Pay off a mortgage or hold onto the cash?

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For family reasons in this risky market, I bought a new home in October before selling my existing home, taking out a mortgage to do so, about $ 450K on an $ 800K condo…I live in California, thus the prices. The interest rate is 5.25%.

I’m pretty sure I am FINALLY going to close escrow with a qualified buyer on my current home after falling through escrow 3 times before, usually because of bank loan rejection reasons. I own my current home (no mortgage) and was going to take the proceeds of the sale and pay off the mortgage to lower my monthly outgoing expenses and put the rest back in my investment account. I am in high tech so I was also laid off in October but was lucky to find a new job in November.

My question is, should I do the “safe thing” and take the proceeds and pay back the loan? I thought I was going to, but others have told me that (1) If I am laid off again in this economy no bank will approve giving any equity out of my house if I lose my job so keeping the money as “near cash” is a safety net to get through these hard times, and (2) With the record debt the USA has incurred, high inflation sooner or later is a near certainty and I may be able to get a higher return (possibly tax free in a muni) in a low-risk near-cash investment, while still getting a tax deduction.

  1. Reply
    charles t
    April 30, 2011 at 12:02 am

    Why not a happy medium. Pay as much of the money to a new house that you are comfortable with, thus reducing your mortgage, and putting some in cash. Better yet, how about keeping it all in cash, take the higher mortgage, and if things turn south you can still pay your mortage, and if things turn better, you can prepay more amounts towards your principal, and thus reduce your mortgage.
    You do know that you can pay more to principal above the stated amount on your mortgage contract.

  2. Reply
    doreen k
    April 30, 2011 at 12:20 am

    Since you have enough cash to pay off the mortgage in full, that would be a safe choice. An unsafe choice would be making a large principal-only payment, only partially reducing the balance of your mortgage. That is risky because you cannot always get the cash back out, and you cannot later skip the payments you have essentially pre-paid.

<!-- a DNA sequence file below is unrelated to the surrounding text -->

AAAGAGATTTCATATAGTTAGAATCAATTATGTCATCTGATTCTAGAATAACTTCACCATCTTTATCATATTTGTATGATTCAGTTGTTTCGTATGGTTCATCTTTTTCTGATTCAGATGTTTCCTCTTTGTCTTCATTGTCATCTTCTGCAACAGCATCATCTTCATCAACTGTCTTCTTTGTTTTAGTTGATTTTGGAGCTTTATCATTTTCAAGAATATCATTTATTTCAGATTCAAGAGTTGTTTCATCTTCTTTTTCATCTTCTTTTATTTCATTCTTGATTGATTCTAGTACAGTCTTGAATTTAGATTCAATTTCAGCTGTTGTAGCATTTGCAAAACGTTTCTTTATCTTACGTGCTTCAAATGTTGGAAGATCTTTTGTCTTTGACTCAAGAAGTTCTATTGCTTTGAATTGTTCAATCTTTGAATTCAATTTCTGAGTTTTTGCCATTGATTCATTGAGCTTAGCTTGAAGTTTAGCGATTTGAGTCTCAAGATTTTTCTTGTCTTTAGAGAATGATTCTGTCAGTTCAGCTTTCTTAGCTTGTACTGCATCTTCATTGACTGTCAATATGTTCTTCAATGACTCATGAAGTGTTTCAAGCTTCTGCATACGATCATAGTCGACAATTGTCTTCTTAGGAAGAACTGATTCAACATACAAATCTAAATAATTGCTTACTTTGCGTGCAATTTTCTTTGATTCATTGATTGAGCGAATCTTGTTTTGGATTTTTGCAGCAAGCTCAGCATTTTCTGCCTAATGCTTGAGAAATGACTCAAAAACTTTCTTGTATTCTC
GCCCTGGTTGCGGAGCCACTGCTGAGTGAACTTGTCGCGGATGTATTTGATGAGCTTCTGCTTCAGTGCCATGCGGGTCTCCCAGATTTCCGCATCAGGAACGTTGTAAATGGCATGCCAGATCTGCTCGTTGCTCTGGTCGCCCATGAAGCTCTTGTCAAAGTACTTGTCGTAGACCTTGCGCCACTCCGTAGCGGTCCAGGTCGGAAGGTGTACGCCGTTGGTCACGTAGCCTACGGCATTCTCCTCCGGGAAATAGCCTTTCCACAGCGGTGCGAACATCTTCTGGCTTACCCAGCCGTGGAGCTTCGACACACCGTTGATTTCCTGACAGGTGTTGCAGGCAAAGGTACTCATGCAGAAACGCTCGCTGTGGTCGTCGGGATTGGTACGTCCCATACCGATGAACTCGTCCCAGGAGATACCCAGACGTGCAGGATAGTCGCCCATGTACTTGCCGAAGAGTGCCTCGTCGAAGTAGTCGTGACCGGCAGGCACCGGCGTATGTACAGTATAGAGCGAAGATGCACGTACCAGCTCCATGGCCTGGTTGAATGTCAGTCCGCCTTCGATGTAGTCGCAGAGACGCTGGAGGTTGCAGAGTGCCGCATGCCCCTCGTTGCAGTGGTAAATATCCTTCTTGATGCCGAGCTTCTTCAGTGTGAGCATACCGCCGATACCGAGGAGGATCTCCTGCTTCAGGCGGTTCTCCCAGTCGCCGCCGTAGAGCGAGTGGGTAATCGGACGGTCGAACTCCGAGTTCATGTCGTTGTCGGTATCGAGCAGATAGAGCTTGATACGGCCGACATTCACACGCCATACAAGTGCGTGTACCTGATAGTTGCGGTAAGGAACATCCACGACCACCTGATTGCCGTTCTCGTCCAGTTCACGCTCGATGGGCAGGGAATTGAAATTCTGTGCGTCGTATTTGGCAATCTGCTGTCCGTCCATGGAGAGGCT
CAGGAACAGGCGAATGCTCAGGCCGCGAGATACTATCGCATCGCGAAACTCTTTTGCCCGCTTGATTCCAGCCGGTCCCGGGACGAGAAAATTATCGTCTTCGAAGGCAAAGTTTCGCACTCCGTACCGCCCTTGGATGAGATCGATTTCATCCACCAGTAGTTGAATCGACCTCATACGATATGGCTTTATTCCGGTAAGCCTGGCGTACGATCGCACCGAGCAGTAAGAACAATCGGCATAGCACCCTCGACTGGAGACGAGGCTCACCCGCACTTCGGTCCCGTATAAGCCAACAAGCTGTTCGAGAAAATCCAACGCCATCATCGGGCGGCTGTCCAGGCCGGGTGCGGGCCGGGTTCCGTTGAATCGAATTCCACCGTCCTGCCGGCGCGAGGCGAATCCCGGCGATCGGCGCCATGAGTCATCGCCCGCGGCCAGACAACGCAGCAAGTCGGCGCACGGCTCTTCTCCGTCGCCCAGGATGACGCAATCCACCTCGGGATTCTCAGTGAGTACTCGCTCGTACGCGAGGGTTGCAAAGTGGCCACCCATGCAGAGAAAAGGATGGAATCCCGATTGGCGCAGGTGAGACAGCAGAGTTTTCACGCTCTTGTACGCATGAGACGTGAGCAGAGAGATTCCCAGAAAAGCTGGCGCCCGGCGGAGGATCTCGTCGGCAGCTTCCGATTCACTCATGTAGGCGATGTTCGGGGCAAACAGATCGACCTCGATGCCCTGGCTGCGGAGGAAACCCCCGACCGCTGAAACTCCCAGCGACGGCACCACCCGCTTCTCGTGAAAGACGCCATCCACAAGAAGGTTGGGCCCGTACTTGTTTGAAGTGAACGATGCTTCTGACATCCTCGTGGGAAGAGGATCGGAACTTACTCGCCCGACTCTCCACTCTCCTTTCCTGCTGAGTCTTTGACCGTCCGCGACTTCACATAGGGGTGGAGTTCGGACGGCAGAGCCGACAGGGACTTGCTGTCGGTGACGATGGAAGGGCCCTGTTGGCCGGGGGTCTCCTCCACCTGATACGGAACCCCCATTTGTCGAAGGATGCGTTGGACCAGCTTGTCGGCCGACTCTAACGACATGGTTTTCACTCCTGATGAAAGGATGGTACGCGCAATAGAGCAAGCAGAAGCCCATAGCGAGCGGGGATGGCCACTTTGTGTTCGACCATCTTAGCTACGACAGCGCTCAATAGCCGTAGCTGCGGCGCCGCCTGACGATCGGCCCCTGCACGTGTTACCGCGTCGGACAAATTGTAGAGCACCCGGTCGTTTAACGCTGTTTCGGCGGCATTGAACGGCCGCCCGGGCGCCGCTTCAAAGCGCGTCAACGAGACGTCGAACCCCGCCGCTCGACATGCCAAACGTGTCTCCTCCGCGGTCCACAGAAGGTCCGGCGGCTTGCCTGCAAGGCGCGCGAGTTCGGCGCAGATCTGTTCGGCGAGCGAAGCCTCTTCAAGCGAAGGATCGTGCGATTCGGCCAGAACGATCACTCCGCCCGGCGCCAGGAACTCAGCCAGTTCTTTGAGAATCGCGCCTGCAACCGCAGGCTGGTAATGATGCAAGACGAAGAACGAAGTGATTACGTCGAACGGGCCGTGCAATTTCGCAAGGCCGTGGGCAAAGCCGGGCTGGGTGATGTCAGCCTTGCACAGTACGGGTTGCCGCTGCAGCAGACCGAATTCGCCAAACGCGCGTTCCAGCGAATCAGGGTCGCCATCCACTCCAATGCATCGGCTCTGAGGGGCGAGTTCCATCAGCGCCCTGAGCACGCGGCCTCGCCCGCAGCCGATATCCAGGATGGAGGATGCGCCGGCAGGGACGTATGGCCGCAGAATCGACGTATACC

However, your friends or advisers (whoever you reference as “others”) are also correct, to a point. If you are laid off, you probably cannot get approved for a home equity line of credit. BUT, you could establish a home equity line of credit while employed, and it’s doubtful that it would be closed down or frozen if you later lost your job. The lender would not necessarily even know that you had a change in circumstances.

    Also, inflation is likely in the future, but is not necessarily a near-certainty. And, a municipal bond may not be all that low-risk of an investment in the future, either.

    As for the tax deduction on paying mortgage interest – well, that is of minimal value to you. First of all, you have to pay $ 1 in interest to get back about 20 or 30 cents in reduced taxes at most. And, that equation fails to take into account the fact that it’s only the amount of itemized deductions that exceed your standard deduction that offers you any tax relief at all. Of course, if you have around $ 13,000 in itemized deductions (married filing jointly) before you add the mortgage interest, then that’s a different case, but not a likely scenario.

    My advice is to pay off the mortgage and put the rest back into your investment account. Then, apply for a home equity line of credit with a small community bank or even better, with a local credit union. Those institutions are the least likely to freeze your line of credit at any point in the future. And, continue to set aside funds for future emergencies.

  3. Reply
    April 30, 2011 at 1:11 am

    No one can predict what this economy will do in the future. We certainly hope for a more stable and positive out look in 2010 and 2011, as said at the Bill Gates-Warren Buffet conference this fall.

    What I believe is this: No one will take your house in foreclosure if it is paid off. You don’t say how much you have extra after the sale of the first home, but my strong belief is to pay off the mortgage. Secondly, with your current job in mind, fund an emergency fund of at least eight months to a year. This would include food, electricity, and car expenses.

    And here is an idea I am using. Once the smoke clears from the sale of the first house, and the pay off of the mortgage, you can get a small home equity line of credit. I DO NOT ADVOCATE using the line of credit to buy “stuff”. No, I am against any kind of credit card purchases, and further debts just for “wants”. This is only to be used if you lose you job (credit line is already in place and can not be closed then), and you have exhausted the 8-12 month emergency fund due to unemployment.

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